Determination of cable bolt physical properties in cement grout.
Martin-LA; Pakalnis-R; Milne-D
104th Annual General Meeting of the Canadian Institute of Mining, Metallurgy and Petroleum, May 2002, Vancouver, British Columbia, Canada. Montreal, Quebec, Canada: Canadian Institute of Mining, Metallurgy and Petroleum, 2002 May; :1
The Spokane Research Laboratory, is investigating the physical properties of cable bolts with instrumented king wires in cemented grout. Although many researchers and mine engineers have conducted a large array of tests on cable bolt load characteristics, with different grout types, grout ratios and physical attributes to the cable or on the cable (garford, buttons, birdcage, nut cage, etc) limited studies have been conducted on internal instrumented cables. During the test as the grout transfers the axial load to the cable the strain-gauged king wire will give a micro strain reading. The testing consisted of three pull tube assemblies, six feet in length with a split in the middle. The instruments were placed at 3-in intervals along a six-foot embedded cable. The load /strain is repeatable, the major differences are in the first 10,000-lbs, where each curve has independent settling characteristics. The 3 to 9-inch gauge locations experience a large share of the applied load with the 3-inch gauge depth almost representing a non-grouted cable. The 6-inch location reaches the elastic limit of the cable with the occasional 9-inch location also obtaining this load. The 30-inch locations only see small strain at over 40,000-lbs of load. The NIOSH cable provides a source of reliable point measurements where previously none was possible under field conditions. This enables one to evaluate / research the affect of cable confinement; grout quality, rock mass stiffness and other factors. The NIOSH strain gauge cable bolt is a unique field and research tool. It is able to predict point loading along the cable and thereby interpolate the maximum possible loading on a cable.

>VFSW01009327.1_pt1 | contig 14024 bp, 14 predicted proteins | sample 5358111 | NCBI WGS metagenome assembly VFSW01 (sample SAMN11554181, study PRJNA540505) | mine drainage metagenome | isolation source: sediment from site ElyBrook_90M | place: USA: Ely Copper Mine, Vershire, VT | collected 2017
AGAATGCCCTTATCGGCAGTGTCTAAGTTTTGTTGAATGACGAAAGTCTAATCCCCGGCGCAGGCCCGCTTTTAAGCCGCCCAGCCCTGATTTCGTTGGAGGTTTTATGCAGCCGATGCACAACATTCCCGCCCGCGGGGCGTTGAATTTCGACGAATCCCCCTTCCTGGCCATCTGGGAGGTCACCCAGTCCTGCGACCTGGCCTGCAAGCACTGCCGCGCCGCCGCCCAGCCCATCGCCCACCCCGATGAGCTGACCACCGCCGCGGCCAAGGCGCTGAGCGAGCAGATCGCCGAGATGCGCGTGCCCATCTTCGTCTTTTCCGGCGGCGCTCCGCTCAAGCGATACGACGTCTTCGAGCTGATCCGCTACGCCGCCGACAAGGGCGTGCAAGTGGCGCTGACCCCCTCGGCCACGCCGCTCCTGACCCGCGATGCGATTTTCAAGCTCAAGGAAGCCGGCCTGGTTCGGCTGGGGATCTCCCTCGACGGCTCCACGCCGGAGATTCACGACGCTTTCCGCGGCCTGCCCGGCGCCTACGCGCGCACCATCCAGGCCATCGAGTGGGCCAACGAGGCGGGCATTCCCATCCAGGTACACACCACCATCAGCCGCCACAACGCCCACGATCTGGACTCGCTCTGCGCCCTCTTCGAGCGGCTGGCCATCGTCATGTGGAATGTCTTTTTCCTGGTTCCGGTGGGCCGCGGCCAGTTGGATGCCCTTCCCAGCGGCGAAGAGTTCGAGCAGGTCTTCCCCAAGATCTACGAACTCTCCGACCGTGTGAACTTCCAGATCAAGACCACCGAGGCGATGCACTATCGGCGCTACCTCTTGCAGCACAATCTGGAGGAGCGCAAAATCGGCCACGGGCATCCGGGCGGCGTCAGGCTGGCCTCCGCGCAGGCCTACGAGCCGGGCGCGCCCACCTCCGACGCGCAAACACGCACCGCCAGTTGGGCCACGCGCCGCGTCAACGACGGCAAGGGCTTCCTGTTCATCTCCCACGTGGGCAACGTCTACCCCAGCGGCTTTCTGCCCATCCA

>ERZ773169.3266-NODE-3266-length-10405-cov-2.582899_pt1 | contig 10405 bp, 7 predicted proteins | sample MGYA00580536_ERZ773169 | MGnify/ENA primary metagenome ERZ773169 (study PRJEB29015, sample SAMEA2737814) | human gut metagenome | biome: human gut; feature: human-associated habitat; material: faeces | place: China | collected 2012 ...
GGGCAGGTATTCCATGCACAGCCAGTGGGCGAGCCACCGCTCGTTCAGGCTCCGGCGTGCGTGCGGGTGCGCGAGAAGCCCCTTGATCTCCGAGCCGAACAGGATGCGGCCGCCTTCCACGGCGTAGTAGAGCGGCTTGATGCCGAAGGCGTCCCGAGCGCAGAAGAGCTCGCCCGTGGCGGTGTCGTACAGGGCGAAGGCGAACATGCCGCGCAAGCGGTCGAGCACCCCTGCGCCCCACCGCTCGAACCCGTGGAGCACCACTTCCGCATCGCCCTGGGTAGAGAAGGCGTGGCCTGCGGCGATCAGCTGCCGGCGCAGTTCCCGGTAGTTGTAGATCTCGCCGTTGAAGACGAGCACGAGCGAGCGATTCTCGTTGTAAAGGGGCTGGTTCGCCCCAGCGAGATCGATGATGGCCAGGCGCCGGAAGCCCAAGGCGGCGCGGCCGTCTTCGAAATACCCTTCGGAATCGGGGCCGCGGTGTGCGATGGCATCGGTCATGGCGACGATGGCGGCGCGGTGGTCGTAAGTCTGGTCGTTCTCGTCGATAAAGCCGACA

Cables; Cements; Mining-industry; Mining-equipment; Rock-mechanics
Abstract; Conference/Symposia Proceedings
104th Annual General Meeting of the Canadian Institute of Mining, Metallurgy and Petroleum, May 2002, Vancouver, British Columbia, Canada